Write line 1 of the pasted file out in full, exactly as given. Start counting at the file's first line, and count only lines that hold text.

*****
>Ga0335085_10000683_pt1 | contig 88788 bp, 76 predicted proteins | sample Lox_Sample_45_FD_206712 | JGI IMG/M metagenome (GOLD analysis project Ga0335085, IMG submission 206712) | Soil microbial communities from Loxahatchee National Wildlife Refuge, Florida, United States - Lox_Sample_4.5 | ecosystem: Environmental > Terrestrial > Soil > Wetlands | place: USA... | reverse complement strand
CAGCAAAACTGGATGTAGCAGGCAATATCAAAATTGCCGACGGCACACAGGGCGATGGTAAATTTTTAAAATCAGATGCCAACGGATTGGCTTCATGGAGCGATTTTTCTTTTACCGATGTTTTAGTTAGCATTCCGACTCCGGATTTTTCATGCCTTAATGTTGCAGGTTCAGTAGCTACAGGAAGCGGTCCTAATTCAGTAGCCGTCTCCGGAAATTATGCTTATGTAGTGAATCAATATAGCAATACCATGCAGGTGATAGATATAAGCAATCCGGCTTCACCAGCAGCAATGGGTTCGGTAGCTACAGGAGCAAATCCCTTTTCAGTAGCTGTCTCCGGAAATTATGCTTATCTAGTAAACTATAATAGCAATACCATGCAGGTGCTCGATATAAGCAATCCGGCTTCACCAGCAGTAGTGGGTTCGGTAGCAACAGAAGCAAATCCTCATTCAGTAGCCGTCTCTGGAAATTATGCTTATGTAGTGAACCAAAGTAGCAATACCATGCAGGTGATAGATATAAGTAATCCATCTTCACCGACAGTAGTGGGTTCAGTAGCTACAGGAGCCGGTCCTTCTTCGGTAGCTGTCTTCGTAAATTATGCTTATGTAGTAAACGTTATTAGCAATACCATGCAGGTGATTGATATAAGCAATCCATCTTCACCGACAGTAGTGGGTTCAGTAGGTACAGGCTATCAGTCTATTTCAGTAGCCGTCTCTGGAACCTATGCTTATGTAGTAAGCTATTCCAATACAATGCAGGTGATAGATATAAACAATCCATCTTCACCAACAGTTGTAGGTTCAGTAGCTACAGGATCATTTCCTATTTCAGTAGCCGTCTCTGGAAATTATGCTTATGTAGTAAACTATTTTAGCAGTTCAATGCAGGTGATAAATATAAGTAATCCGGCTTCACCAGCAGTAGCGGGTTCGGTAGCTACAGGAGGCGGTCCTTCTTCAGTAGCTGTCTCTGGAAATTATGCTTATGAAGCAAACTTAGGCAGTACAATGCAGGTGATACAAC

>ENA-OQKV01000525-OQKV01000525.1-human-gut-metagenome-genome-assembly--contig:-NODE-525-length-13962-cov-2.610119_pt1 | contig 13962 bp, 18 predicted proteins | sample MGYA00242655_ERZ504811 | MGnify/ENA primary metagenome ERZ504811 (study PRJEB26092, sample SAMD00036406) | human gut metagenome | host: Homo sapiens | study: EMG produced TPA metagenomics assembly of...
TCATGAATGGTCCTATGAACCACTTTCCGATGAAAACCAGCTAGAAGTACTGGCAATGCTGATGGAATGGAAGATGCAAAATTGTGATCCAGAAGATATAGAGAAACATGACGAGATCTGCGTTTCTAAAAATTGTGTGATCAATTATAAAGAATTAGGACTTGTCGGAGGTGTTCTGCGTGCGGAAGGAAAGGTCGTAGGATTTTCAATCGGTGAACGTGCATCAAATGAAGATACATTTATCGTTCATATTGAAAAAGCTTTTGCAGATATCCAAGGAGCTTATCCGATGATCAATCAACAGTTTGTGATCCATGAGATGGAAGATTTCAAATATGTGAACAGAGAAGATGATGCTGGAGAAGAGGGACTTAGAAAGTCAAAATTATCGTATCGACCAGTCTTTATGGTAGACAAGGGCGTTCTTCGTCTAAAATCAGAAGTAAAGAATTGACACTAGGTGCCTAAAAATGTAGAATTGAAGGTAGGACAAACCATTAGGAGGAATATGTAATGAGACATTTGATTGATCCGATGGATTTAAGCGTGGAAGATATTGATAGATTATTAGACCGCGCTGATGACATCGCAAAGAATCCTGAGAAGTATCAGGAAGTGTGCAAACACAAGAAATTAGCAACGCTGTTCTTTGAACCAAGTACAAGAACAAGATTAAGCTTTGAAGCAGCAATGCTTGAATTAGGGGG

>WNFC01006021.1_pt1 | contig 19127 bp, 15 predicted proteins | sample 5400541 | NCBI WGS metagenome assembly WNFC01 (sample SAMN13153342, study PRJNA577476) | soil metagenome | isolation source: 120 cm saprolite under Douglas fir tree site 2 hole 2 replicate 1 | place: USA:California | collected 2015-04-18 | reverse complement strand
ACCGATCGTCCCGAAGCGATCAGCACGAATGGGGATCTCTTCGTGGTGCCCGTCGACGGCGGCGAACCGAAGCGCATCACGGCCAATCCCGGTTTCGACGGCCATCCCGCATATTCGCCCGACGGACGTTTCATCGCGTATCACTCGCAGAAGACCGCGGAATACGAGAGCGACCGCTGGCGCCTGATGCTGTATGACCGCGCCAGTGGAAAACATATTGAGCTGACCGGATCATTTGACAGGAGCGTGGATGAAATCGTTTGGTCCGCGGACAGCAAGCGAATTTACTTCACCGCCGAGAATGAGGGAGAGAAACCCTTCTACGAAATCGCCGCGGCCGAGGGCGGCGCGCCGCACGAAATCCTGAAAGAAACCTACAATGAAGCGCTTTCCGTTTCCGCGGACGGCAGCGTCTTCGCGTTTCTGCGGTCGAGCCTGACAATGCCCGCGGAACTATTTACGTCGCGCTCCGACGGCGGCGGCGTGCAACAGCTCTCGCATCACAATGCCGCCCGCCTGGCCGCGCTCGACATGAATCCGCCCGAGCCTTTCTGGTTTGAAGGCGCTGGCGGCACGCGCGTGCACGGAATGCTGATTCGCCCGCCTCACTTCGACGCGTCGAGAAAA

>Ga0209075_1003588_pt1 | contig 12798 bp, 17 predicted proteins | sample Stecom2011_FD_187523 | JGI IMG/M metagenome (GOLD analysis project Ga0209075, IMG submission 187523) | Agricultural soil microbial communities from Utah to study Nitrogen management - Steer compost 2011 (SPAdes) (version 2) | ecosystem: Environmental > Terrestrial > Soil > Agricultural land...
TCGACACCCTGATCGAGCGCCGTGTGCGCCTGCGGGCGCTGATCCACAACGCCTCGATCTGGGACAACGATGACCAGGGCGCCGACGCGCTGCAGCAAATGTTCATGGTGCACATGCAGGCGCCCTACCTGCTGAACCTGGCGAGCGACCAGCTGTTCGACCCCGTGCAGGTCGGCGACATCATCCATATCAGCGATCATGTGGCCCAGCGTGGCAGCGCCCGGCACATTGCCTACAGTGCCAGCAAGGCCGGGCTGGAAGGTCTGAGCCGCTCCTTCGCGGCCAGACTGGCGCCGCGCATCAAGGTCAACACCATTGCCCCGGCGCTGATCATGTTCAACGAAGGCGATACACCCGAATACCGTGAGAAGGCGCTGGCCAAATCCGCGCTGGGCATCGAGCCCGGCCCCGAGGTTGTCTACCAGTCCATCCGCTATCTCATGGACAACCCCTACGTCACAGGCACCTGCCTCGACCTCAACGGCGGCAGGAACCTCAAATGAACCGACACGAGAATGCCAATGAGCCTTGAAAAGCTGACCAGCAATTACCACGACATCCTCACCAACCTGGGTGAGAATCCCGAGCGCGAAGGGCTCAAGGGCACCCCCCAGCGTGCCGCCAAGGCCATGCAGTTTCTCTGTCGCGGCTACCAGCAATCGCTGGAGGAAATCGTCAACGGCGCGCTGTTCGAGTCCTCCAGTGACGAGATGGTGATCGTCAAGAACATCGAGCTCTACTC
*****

>Ga0335085_10000683_pt1 | contig 88788 bp, 76 predicted proteins | sample Lox_Sample_45_FD_206712 | JGI IMG/M metagenome (GOLD analysis project Ga0335085, IMG submission 206712) | Soil microbial communities from Loxahatchee National Wildlife Refuge, Florida, United States - Lox_Sample_4.5 | ecosystem: Environmental > Terrestrial > Soil > Wetlands | place: USA... | reverse complement strand